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Beijing Courtyard

Beijing Courtyard, a traditional unique folk house in the hutongs, has a long history in Chinese architecture. It is called ‘Siheyuan’ in Chinese, ‘Si’ means ‘Four’, which here refers to the four sides: east, west, north and south. ‘He’ refers to the surrounding, meaning the four sides circle into a square. Due to its special layout, it is compared to a box with a garden in the center. There is only one gate leading to a hutong, so when the gate is closed the courtyard loses touch with the outside world. Therefore family members can fully enjoy tranquility and share the happiness of a peaceful family union.

Most of the existing courtyards are relics of the Ming (1368 – 1644) and Qing (1644 – 1911) Dynasties. They are the shadow of old China. The ancient furniture, fish pond, wooden doors and windows, and cane chairs remind you of their flourishing past. Those flashed bricks, Chinese eaves and cornices, fine brick designs, and wood carvings, reveal a strong classical tone of old Beijing.

Hidden in the forest of armored concrete, it presents an aching beauty of decadence, waiting eagerly for you to explore its past. You cannot fully understand Beijing until you live in the courtyards.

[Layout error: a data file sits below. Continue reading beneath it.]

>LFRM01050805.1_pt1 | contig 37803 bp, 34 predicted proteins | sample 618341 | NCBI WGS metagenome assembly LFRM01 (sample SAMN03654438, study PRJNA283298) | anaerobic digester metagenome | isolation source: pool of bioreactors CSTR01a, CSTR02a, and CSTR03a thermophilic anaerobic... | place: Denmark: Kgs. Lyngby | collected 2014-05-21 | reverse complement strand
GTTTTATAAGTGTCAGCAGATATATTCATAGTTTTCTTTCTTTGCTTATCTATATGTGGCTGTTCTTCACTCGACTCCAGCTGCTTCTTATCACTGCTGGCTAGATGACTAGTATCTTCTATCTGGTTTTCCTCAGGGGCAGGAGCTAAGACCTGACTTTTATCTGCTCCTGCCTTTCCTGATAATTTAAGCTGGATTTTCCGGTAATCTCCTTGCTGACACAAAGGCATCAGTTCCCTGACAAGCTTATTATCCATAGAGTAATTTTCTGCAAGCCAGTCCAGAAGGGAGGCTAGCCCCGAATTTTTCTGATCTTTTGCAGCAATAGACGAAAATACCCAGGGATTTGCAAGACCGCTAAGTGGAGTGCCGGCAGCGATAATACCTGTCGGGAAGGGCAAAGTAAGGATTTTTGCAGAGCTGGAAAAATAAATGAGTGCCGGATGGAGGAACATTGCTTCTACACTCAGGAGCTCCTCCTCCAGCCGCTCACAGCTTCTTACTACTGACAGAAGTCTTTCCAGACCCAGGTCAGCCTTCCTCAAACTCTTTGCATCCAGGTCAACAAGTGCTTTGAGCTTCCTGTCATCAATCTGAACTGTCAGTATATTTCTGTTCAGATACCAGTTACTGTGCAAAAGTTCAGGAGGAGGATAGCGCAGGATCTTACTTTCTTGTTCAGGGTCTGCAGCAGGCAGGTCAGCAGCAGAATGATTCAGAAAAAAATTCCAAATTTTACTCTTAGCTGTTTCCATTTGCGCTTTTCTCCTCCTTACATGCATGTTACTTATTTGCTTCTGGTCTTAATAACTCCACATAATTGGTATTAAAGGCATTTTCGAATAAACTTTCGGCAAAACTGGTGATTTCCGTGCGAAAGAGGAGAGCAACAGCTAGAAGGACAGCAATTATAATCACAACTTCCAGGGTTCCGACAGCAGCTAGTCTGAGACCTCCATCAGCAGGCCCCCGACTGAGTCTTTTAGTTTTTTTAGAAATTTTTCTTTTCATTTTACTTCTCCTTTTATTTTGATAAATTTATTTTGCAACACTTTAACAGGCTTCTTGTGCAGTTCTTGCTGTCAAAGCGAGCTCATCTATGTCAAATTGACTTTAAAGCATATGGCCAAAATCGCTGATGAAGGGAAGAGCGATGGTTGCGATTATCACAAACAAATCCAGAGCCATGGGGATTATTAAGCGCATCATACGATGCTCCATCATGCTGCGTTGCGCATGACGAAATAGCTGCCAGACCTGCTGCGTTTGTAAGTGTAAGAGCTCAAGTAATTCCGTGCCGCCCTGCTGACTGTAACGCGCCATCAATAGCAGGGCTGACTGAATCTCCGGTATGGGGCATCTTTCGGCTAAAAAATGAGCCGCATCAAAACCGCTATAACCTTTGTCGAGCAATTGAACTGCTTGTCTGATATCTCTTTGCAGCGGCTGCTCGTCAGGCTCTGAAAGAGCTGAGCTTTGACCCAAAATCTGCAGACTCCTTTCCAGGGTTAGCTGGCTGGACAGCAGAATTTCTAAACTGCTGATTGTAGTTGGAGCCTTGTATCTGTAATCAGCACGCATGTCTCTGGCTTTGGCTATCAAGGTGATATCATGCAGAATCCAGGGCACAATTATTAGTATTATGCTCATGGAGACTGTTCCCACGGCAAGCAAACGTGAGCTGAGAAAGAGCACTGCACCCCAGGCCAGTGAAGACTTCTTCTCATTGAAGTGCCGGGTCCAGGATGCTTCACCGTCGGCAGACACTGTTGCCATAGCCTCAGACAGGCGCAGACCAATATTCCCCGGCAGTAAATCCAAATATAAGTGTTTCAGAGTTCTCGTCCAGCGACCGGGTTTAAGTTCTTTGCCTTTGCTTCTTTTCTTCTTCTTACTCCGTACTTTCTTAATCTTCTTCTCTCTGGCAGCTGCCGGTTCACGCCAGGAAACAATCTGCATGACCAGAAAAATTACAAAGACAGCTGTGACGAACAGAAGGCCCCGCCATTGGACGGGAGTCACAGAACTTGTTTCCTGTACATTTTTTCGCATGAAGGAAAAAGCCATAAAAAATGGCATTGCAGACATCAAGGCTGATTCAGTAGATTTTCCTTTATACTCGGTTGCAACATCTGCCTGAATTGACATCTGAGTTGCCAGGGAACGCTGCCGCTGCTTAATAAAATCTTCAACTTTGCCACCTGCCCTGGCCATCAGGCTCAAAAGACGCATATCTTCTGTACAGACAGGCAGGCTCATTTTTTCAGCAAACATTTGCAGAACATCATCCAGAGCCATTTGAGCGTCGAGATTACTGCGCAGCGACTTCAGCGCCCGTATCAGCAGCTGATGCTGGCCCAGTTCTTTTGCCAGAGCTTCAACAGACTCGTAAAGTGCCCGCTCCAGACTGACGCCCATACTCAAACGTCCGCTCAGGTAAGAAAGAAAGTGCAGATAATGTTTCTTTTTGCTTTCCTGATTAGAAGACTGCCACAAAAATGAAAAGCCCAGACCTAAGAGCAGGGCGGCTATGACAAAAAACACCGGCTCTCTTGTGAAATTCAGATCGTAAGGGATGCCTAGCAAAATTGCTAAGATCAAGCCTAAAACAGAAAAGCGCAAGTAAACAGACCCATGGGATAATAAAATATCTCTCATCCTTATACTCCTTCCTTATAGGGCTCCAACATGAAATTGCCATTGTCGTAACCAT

Owners of the courtyards often grow flowers and trees in the garden to decorate their happy life. Generally speaking, they love planting date trees, locust trees and cloves. The pomegranate tree is also their favorite because it has many seeds. In Chinese, the pronunciations of ‘seed’ and ‘son’ are the same, and old people believe that the more sons, the more blessings. This is the reason why we can see many pomegranate trees growing in the courtyards. Living in this elegant and harmonious environment, they must enjoy a peaceful and blissful life!

The Hutongs and the Courtyards reflect the ritualistic and traditional ideas of China, and contain rich cultural connotations. They are the archetypes of the royal architecture. It’s a great pity that these traditional heritage sites are being replaced by high-rise buildings during the remodeling and new construction of the city. People from home and abroad are concerned that the historic and cultural value of Beijing will certainly be reduced if the Hutongs and Courtyards are destroyed and lost forever.